Sudhir Gupta

Face recognition software for tracking missing children.

Blog Post created by Sudhir Gupta on Mar 30, 2018

A news item regarding missing children caught my attention recently.

 

https://timesofindia.indiatimes.com/city/delhi/missing-piece-of-puzzle-face-matching-software-can-aid-parents-search-for-kids/articleshow/63358470.cms

 

Kailash Satyarthi's NGO Bachban Bacho Andolan (BBA) has been pleading that all Child Care Institutions in India should be integrated with the Governments, Track The Missing Child portal and face recognition software should be used to locate missing children quickly. This was an excellent use case in the AI4Good space and motivated me to explore this topic. This article is an attempt to provide a birds eye view of where we are and how we got here. The intention is to encourage students to explore this use case using open source tools.

 

Apple iPhone X Face ID technology is the most visible example of the current state of the art in this field. This white paper provides some details.

 

https://images.apple.com/business/docs/FaceID_Security_Guide.pdf

 

Following points are noteworthy.

 

- The technology is centered around neural networks.

- The neural engine is run on Apple's A11 Bionic Processor.

- The neural network was trained using over a billion images.

- iPhone X uses TrueDepth camera system comprising of IR emitter and IR camera to create an image and depth map of the face.

- This data is sent to the neural network to create a mathematical representation of the face which is then compared to the mathematical representation of the face originally enrolled by the user.

- If there is a match, a positive ID is made.

- Apple claims that this technology has a 1 in a million chance of making a wrong identification compared to 1 in 50,000 for touch ID.

 

Very impressive indeed. This technology is proprietary to Apple, but surely others like Google, Facebook, Baidu and many others will soon catch up. Let us now try to see, how this field has evolved over the years and what is the situation on the open source front.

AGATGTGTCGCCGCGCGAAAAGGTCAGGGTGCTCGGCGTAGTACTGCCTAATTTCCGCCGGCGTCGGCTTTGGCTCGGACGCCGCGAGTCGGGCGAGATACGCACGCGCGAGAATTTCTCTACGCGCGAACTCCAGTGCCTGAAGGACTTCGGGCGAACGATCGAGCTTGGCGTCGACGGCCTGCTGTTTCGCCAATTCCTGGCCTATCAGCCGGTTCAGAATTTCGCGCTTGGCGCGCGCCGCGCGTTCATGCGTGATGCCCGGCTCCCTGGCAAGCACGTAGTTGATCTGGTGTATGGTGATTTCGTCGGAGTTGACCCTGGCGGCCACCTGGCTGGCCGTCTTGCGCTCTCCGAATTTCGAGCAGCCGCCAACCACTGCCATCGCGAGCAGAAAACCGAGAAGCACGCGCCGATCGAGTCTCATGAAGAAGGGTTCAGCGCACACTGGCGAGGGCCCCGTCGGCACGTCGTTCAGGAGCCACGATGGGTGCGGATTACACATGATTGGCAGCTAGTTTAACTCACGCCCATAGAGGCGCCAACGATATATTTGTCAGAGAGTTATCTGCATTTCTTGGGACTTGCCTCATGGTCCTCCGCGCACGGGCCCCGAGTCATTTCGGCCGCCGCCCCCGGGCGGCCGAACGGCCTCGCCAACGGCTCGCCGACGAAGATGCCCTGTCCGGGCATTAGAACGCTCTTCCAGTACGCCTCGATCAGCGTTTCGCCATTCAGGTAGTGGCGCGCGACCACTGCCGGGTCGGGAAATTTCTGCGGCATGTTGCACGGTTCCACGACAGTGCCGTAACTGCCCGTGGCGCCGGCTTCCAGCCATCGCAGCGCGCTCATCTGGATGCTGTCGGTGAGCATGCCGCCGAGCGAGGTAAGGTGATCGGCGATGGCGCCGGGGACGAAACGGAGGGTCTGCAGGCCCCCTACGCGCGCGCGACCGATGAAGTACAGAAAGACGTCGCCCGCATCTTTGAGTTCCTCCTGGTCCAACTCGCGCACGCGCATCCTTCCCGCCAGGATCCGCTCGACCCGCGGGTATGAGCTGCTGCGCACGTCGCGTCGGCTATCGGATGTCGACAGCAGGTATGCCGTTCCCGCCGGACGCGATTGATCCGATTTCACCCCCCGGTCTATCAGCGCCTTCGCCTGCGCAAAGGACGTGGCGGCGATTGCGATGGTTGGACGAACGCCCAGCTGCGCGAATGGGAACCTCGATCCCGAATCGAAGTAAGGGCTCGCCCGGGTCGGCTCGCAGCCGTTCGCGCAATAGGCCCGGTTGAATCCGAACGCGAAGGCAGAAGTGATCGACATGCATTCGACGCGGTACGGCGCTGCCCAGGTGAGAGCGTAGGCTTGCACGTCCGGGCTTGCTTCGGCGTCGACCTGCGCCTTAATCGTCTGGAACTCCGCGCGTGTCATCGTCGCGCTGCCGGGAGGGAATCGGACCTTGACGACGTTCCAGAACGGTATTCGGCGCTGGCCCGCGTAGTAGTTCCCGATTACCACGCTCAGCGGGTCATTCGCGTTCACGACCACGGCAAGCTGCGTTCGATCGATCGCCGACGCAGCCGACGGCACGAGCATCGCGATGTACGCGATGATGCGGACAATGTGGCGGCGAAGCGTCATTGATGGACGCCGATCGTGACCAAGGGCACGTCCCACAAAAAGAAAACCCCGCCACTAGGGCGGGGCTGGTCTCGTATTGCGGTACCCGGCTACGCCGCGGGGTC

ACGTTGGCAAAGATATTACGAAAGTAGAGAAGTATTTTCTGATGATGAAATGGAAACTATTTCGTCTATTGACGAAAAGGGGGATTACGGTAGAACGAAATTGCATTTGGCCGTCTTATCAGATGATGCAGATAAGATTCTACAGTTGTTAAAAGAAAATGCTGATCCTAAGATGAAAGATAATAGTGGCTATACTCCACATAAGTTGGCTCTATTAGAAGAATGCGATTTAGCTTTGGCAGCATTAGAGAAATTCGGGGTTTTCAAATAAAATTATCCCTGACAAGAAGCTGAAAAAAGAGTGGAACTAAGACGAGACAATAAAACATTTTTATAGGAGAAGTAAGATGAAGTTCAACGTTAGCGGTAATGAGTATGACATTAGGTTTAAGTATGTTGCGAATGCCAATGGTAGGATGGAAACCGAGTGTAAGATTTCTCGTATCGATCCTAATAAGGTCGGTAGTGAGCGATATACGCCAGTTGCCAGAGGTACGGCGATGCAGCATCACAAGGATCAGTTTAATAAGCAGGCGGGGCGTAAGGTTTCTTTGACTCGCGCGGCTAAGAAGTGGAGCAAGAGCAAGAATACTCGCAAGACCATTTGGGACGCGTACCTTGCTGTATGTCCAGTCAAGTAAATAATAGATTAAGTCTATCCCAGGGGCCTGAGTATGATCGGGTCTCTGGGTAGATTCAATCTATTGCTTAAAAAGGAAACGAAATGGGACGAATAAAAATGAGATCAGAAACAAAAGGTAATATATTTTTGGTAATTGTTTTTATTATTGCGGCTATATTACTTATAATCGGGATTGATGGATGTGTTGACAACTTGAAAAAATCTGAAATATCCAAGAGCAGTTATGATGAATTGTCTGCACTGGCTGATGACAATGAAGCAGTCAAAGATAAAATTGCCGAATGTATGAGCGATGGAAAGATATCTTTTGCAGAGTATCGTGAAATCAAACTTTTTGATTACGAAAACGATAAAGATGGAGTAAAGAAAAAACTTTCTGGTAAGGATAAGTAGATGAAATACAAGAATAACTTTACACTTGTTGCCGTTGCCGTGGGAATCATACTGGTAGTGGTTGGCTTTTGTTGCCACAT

Work on face recognition software has been going on since the 1960's. However use of deep learning for facial recognition is comparatively recent and can be traced back to the pioneering work done by Yann LeCun in the area of Convolution Neural Networks (CNN). Yann LeCun was a student of Geoffrey Hinton who is considered the father of neural networks. In 1998 Yann LeCun published his famous paper on LeNet-5, a 7 layer CNN that was used to classify digits. Since then CNNs have been widely used in computer vision and image processing. Yann LeCun later became the director of Facebook AI Research Lab (FAIR) and it is only appropriate that a breakthrough paper on use of CNNs for face recognition was published by a research team at FAIR in 2014. This was called DeepFace and you can access the paper here.

 

https://research.fb.com/wp-content/uploads/2016/11/deepface-closing-the-gap-to-human-level-performance-in-face-verification.pdf

 

DeepFace was trained on a dataset of 4.4 million images and reported an accuracy of 97% compared to 85% for the FBI Next Generation Identification System at that time. Further improvements were then suggested by a research team at Google who proposed a CNN based approach called FaceNet in 2015. FaceNet paper can be accessed here.

 

https://arxiv.org/pdf/1503.03832.pdf

 

FaceNet was trained on a dataset of 200 million images and reported an accuracy of 99.63 %.

 

By now it should be obvious that the internet giants with access to very large training datasets had a lead over others and their models were proprietary. Fortunately research teams at several universities like Oxford and CMU have helped to publish models in public domain which are not far behind. For example CMU lab has published its work under the name of OpenFace and can be accessed here.

 

http://cmusatyalab.github.io/openface/

 

Similarly the Visual Geometry Group (VGG) at Oxford publishes it's work here.

 

http://www.robots.ox.ac.uk/~vgg/

 

FaceNet implementation using Tensorflow is available here.

 

https://github.com/davidsandberg/facenet

 

OpenFace uses Torch but for those who prefer Keras there is also a Keras version of OpenFace available here.

 

https://github.com/iwantooxxoox/Keras-OpenFace

 

Since I started by saying that I would like to encourage students to explore face recognition using open source tools, here is my suggestion. Learn Python, Tensorflow and Keras. All of this is in public domain and there are a lot of online learning tools. The Keras OpenFace face recognition model referenced above provides an accuracy of 93.8% and can give good results. Here is how the solution will work for locating missing children.

 

- All children in child care institutions will be photographed and pictures will be uploaded into the track the missing child portal.

 

- Pictures of all missing children are uploaded to the track the missing child portal.

 

- Track the missing child portal runs all pictures through the face recognition CNN and generates the feature vectors of each picture.

 

- Feature vectors of missing children pics are matched with feature vectors of pics of children in child care institutions and an alert is generated for each match.

 

Happy Learning !!.

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